Dementia Questionnaire for People with Learning Disabilities (DLD) - Measures specific cognitive and functional deterioration as a result of dementia, and functional deterioration as a result of severe sensory or psychiatric problems. Range of total possible scores: 0 - 100 50 Questions with a possible range of 0 - 2 per question. Higher scores reflect worse performance.
Categories are mixed throughout the questionnaire. To calculate the score at the end, scores on each page are added up and categorizes into Cognitive Scores, or SCS (categories 1 - 3: Short-term memory, Long-term memory, and Spatial & Temporal Orientation) and Social Scores, or SOS (Categories 4 - 8: Speech, Practical Skills, Mood, Activity & Interest, Behavioral Disturbance).
- Behavioral Measure [ Time Frame: Over the 2 years of the study ]Neuropsychiatric Inventory (NPI) evaluates both the frequency and severity of 10 neuropsychiatric features, including delusions, hallucinations, agitation/aggression, dysphoria, anxiety, euphoria, apathy, disinhibition, irritability and lability, and aberrant motor behavior, as well as evaluates sleep and appetite/eating disorders. Frequency assessments range from 1 (occasionally, less than once per week) to 4 (very frequently, once or more per day or continuously). Severity assessments range from 1 (mild) to 3 (severe). The score for each subscale is the product of severity and frequency and the total score is the sum of all subscales.
- Functional Measure [ Time Frame: Over the 2 years of the study ]
Vineland-3 is an adaptive behavior measure used to assess intellectual/developmental/other disabilities. Total score range: 0 - 140
- Expressive Communication: 0 - 98
- 49 questions - range: 0 - 2 per Q
- Written Communication: 0 - 76
- 38 questions - range: 0 - 2 per Q
- Personal Daily Living Skills - 0 - 110
- 55 questions - range: 0 - 2 per Q
- A basal is established when four consecutive items score 2 in a domain
- A ceiling is established with four consecutive items score 0 in a domain
- Questions for each section are administered until basal & ceiling are established
- If no basal established, go from first question to ceiling in the domain
- If no ceiling established, go from basal to final question in the domain
- For questions where the respondent has not observed the behavior, calculate an estimate %
- (No. of questions estimated/No. of questions answered) x 100 = % estimated
- Raw score for each domain:
- (Highest-numbered basal item x 2) + Points between basal & ceiling
- Health Measures [ Time Frame: Over the 2 years of the study ]New-onset seizures or significantly increased frequency of seizures
- Health Measures [ Time Frame: Over the 2 years of the study ]Changes in mood or behavior, including depression or psychosis, viewed as significant in the opinion of the caregiver or clinician.
- Exploratory Outcome Measures [ Time Frame: Over the 2 years of the study ]To derive a preliminary composite measure from the scales being used in LIFE-DSR that is most sensitive to change in this population and which can be validated in a future prospective study.
- Exploratory Outcome Measures [ Time Frame: Over the 2 years of the study ]To integrate and further validate a novel and highly sensitive multidomain instrument for AD-DS upon its completion (Professor A. Strydom, Kings College, London). This instrument is being developed under a separate protocol and upon its validation will be integrated into LIFE-DSR to evaluate its responsiveness to change in clinically important domains.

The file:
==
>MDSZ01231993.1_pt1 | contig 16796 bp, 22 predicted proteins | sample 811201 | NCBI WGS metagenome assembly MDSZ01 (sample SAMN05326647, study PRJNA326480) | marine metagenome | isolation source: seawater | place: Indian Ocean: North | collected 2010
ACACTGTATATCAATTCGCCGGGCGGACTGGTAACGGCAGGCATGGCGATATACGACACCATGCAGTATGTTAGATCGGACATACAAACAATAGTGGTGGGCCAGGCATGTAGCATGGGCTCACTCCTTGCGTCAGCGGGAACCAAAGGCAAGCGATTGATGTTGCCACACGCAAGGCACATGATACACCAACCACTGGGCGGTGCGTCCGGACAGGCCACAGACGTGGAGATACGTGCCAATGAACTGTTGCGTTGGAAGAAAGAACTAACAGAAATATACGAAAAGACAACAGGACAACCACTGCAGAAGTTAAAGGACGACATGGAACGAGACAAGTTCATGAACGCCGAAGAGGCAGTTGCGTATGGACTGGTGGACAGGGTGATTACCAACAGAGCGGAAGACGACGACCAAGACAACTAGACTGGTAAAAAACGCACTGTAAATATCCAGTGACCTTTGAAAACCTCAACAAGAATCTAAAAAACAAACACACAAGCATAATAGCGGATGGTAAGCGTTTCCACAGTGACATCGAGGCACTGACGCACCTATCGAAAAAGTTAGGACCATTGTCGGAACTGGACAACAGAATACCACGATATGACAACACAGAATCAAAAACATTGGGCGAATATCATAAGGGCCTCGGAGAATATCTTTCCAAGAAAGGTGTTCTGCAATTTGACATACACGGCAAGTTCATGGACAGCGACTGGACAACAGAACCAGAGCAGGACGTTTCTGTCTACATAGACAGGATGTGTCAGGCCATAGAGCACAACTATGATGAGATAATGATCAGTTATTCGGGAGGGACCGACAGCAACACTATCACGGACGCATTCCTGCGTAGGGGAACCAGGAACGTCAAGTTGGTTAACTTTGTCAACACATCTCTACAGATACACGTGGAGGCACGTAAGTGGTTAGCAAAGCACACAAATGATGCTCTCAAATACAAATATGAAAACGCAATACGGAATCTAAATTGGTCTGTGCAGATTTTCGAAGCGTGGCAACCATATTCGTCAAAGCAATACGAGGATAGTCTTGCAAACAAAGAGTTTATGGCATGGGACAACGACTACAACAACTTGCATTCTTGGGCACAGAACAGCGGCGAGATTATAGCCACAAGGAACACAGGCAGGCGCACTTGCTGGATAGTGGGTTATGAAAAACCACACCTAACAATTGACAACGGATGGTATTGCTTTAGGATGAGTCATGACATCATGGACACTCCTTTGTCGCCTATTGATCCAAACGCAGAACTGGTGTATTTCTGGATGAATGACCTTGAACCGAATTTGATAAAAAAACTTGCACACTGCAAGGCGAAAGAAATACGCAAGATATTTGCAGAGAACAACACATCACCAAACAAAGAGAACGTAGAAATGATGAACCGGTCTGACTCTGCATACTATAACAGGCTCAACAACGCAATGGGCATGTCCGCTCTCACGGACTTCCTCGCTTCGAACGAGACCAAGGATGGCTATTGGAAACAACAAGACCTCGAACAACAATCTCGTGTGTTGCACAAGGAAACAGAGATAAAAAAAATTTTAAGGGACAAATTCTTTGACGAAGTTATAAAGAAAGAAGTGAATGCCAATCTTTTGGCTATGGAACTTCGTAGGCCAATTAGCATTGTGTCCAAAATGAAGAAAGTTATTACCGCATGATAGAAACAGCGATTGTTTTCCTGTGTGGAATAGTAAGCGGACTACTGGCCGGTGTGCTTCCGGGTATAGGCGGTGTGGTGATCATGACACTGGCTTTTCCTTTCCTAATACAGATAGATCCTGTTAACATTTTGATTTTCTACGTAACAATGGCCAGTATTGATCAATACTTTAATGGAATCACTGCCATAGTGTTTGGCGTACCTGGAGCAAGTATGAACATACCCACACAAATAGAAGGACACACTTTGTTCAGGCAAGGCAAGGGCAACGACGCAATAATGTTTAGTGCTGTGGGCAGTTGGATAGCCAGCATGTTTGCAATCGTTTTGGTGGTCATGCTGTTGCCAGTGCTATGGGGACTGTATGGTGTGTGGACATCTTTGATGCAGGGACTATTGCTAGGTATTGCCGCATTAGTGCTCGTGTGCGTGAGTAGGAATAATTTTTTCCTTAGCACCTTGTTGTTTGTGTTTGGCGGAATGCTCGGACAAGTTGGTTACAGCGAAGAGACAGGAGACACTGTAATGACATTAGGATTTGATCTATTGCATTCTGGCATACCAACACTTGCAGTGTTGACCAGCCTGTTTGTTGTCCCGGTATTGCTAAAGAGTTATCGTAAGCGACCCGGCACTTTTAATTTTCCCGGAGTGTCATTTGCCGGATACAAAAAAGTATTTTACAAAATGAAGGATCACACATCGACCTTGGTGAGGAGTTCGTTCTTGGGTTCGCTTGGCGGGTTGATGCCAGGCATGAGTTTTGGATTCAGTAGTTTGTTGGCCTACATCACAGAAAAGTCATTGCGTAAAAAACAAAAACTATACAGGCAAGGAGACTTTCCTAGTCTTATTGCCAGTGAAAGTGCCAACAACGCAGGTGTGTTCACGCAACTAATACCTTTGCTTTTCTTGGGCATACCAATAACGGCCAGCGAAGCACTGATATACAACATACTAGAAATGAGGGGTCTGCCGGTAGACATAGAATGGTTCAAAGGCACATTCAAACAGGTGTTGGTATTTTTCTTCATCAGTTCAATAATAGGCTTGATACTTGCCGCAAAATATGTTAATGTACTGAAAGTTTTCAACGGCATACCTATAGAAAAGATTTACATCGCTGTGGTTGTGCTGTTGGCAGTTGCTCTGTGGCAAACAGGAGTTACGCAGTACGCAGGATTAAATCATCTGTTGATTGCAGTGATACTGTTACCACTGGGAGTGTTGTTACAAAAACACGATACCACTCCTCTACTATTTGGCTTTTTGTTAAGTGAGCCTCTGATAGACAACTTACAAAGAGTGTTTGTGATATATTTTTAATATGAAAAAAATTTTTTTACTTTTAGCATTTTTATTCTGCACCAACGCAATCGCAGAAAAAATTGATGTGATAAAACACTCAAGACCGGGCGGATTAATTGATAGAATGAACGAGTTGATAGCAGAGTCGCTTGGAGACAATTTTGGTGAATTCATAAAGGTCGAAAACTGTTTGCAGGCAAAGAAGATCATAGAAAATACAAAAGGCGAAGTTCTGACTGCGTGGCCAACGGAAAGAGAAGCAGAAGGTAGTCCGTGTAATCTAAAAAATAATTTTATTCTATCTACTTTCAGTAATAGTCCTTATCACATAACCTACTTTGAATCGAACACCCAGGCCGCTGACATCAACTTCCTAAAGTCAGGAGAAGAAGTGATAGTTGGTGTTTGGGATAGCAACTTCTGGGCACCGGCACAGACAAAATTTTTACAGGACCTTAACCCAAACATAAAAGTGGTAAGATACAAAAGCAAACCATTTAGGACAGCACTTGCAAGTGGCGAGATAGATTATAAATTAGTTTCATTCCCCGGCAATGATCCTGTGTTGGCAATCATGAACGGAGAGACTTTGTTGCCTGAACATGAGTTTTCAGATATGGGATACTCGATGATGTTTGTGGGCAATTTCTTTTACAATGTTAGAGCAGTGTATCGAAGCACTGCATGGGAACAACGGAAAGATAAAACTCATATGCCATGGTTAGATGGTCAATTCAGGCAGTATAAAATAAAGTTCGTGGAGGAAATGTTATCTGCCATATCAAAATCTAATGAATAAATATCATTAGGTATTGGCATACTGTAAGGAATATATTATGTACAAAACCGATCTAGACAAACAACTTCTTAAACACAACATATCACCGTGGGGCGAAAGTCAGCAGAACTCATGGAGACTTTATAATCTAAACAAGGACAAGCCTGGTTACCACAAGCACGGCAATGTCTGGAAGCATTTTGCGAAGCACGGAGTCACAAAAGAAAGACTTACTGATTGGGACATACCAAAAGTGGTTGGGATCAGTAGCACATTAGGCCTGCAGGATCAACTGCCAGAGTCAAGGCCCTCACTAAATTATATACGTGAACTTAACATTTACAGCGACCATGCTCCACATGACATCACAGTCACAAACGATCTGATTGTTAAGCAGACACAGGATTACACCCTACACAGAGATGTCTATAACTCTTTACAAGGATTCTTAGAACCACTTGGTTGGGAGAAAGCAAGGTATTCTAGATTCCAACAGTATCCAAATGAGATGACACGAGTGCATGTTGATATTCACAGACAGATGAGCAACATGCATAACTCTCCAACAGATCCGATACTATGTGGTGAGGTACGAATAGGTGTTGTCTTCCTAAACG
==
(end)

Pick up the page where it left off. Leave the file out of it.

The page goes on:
- Exploratory Outcome Measure [ Time Frame: Over the 2 years of the study ]To evaluate the difference in sensitivity for changes reflective of onset of AD-DS between preliminary composite measure and this multidomain instrument.
- Exploratory Outcome Measure [ Time Frame: Over the 2 years of the study ]To derive potential screening measures, from the larger test batteries, that might be best used for screening of significant AD dementia risk. These could then be further validated in a future prospective study.
- Exploratory Outcome Measure [ Time Frame: Over the 2 years of the study ]To obtain and bank plasma samples for future development of sensitive translational biomarkers, such as those related to amyloid or tau.
Biospecimen Retention: Samples With DNA
To learn more about this study, you or your doctor may contact the study research staff using the contact information provided by the sponsor.
Please refer to this study by its ClinicalTrials.gov identifier (NCT number): NCT04149197
|Contact: Duvia Lara Ledesma, MA||(858) firstname.lastname@example.org|
|Contact: Carolyn Revta, MPHemail@example.com|
|United States, Arizona|
|Barrow Neurological Institute||Recruiting|
|Phoenix, Arizona, United States, 85013|
|Contact: Sandy Quintanilla 602-406-7054 firstname.lastname@example.org|
|Principal Investigator: Anna Burke, MD|
|United States, California|
|University California Irvine||Not yet recruiting|
|Irvine, California, United States, 92697|
|Principal Investigator: Ira Lott, MD|
|United States, Georgia|
|Atlanta, Georgia, United States, 30322|
|Contact: Helen Smith 404-778-8477 email@example.com|
|Principal Investigator: Amy Talboy, MD|
|United States, Illinois|
|Rush University Medical Center||Recruiting|
|Chicago, Illinois, United States, 60612|
|Contact: Melissa Baer 312-563-6636 firstname.lastname@example.org|
|Principal Investigator: Cesar Ochoa-Lubinoff, MD|
|Park Ridge, Illinois, United States, 60068|
|Contact: Monika Kapinos 847-723-2243 email@example.com|
|Principal Investigator: Brian Chicoine, MD|
|United States, Kentucky|
|University Of Kentucky||Not yet recruiting|
|Lexington, Kentucky, United States, 40536|
|Principal Investigator: Frederick Schmitt, PhD|
|United States, Maryland|
|Kennedy Krieger Institute||Not yet recruiting|
|Baltimore, Maryland, United States, 21205|
|Principal Investigator: George Capone, MD|
|United States, Massachusetts|
|Massachusetts General Hospital||Recruiting|
|Boston, Massachusetts, United States, 02114|
|Contact: Ashlee Campbell 671-726-7954 firstname.lastname@example.org|
|Principal Investigator: Stephanie Santoro, MD|
|Massachusetts General Hospital||Not yet recruiting|
|Charlestown, Massachusetts, United States, 02129|
|Principal Investigator: Diana Rosas, MD|
|United States, North Carolina|
|Duke University Medical Center||Recruiting|
|Durham, North Carolina, United States, 27710|
|Contact: Jane Ann Baker 919-668-4576 email@example.com|
|Principal Investigator: Priya Kishnani, PhD|
|United States, Ohio|
|Cincinnatti Children's Hospital Medical Center||Not yet recruiting|
|Cincinnati, Ohio, United States, 45229|
|Principal Investigator: Anna Esbensen, MD, PhD|
|Case Western Reserve University||Not yet recruiting|
|Cleveland, Ohio, United States, 044106|
|Principal Investigator: Alberto Costa, MD, PhD|